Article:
Similar species: this extremely rare vagrant to New Zealand waters is one of several wholly dark-brown or sooty-brown petrels and shearwaters that are easily confused, even by experts, when observed at sea. Observers are forced to rely on subtle differences in the birds’ flight behaviour and body shape. Bulwer’s petrels differ from smaller storm petrels by seldom skimming and pattering the sea-surface, and from slightly larger, dark gadfly petrels, e.g. Kerguelen petrel, by having a distinctly longer tail and by flying close to the sea-surface rather than in high up-and-down arcs. Other dark petrels and shearwaters in New Zealand seas, such as black petrel and sooty, short-tailed, and flesh-footed shearwaters, are all distinctly larger and have proportionately shorter tails. In warmer waters around northern New Zealand beware of both wedge-tailed shearwaters which also has a long pointed tail but is much larger with proportionately bigger and more pointed wings, and the similar-sized brown noddy, especially at a distance. The long bill of the brown noddy makes the head look pointed; its flight is also slower and more relaxed. 

Distribution and habitat

Bulwer’s petrel is a widely-distributed pan-tropical species outside its mid-year breeding season, with vagrants occurring both north and south of its normal off-season range, including in north-west Australia, the Tasman Sea off Victoria, and one specimen from New Zealand. In the north Atlantic a small population of about 7000-8000 pairs breed on the Azores, Madeira, Canary and Cape Verde Islands. Much larger numbers breed in the north tropical Pacific on numerous islands and stacks along the Hawaiian archipelago (estimated population: 75,000-103,000 pairs) and on islands and islets of southern Japan and south-east China (estimated population on various islands here ranging from 100 to 10,000 pairs). An unknown number also breed on some islands and atolls in south tropical French Polynesia. A few pairs have been found recently nesting on Round Island in the central Indian Ocean and there is a suggestion that some might be breeding on St Helena in the South Atlantic. The species is poorly known outside its main breeding areas.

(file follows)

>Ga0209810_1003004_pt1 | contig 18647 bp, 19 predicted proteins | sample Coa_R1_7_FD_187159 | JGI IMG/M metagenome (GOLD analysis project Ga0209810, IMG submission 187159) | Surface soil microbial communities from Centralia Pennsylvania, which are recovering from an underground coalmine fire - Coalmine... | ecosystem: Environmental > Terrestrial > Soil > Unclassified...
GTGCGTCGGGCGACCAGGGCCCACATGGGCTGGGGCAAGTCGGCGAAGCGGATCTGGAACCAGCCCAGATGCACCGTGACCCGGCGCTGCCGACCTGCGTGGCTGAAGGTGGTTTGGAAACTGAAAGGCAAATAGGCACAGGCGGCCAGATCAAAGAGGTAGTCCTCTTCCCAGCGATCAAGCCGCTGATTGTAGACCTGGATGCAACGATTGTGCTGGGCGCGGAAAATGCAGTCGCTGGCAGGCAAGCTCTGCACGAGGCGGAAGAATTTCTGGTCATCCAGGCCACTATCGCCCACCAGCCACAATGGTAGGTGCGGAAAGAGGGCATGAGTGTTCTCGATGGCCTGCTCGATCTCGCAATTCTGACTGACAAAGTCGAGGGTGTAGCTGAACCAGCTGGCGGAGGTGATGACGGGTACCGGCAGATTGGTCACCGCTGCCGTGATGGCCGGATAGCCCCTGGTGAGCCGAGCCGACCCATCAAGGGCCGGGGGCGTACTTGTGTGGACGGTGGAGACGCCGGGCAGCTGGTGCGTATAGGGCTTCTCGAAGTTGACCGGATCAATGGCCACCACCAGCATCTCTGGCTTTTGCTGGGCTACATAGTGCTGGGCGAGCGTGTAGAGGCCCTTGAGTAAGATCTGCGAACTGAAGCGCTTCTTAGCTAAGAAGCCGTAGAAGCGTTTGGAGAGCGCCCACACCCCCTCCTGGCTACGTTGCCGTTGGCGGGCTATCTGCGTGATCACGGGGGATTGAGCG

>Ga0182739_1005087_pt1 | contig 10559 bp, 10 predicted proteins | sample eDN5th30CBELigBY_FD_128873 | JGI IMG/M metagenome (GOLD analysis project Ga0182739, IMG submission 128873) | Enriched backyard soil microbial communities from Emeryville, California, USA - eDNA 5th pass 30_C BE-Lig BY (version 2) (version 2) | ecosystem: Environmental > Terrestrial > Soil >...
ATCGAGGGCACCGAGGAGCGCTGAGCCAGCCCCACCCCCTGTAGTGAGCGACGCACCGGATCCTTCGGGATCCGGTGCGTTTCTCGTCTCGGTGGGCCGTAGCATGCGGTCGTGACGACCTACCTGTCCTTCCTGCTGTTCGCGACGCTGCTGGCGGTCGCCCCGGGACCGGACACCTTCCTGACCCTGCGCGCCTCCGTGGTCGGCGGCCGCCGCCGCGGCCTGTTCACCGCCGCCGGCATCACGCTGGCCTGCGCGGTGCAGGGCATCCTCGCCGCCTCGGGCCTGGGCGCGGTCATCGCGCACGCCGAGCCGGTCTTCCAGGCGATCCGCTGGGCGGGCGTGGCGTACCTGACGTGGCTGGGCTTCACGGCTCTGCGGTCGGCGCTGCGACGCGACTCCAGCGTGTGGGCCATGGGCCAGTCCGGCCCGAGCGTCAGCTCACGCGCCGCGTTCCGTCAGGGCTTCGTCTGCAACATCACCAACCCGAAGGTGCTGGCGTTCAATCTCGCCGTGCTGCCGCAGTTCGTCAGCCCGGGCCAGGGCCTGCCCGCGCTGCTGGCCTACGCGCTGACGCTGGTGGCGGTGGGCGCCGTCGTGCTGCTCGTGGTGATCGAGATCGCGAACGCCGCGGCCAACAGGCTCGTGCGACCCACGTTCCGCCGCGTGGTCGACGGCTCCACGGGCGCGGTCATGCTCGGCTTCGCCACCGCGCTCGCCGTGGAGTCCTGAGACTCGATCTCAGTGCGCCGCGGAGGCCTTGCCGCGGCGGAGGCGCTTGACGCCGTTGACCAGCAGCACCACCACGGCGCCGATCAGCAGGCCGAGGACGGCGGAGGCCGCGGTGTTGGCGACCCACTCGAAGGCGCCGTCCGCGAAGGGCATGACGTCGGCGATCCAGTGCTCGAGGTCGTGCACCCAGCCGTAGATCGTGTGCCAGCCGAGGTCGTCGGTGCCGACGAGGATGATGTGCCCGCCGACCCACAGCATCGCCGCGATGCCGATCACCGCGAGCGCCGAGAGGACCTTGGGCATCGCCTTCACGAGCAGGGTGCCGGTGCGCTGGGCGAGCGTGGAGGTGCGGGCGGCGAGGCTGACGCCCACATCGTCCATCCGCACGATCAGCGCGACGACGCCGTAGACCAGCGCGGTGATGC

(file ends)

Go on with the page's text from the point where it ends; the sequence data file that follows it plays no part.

New Zealand records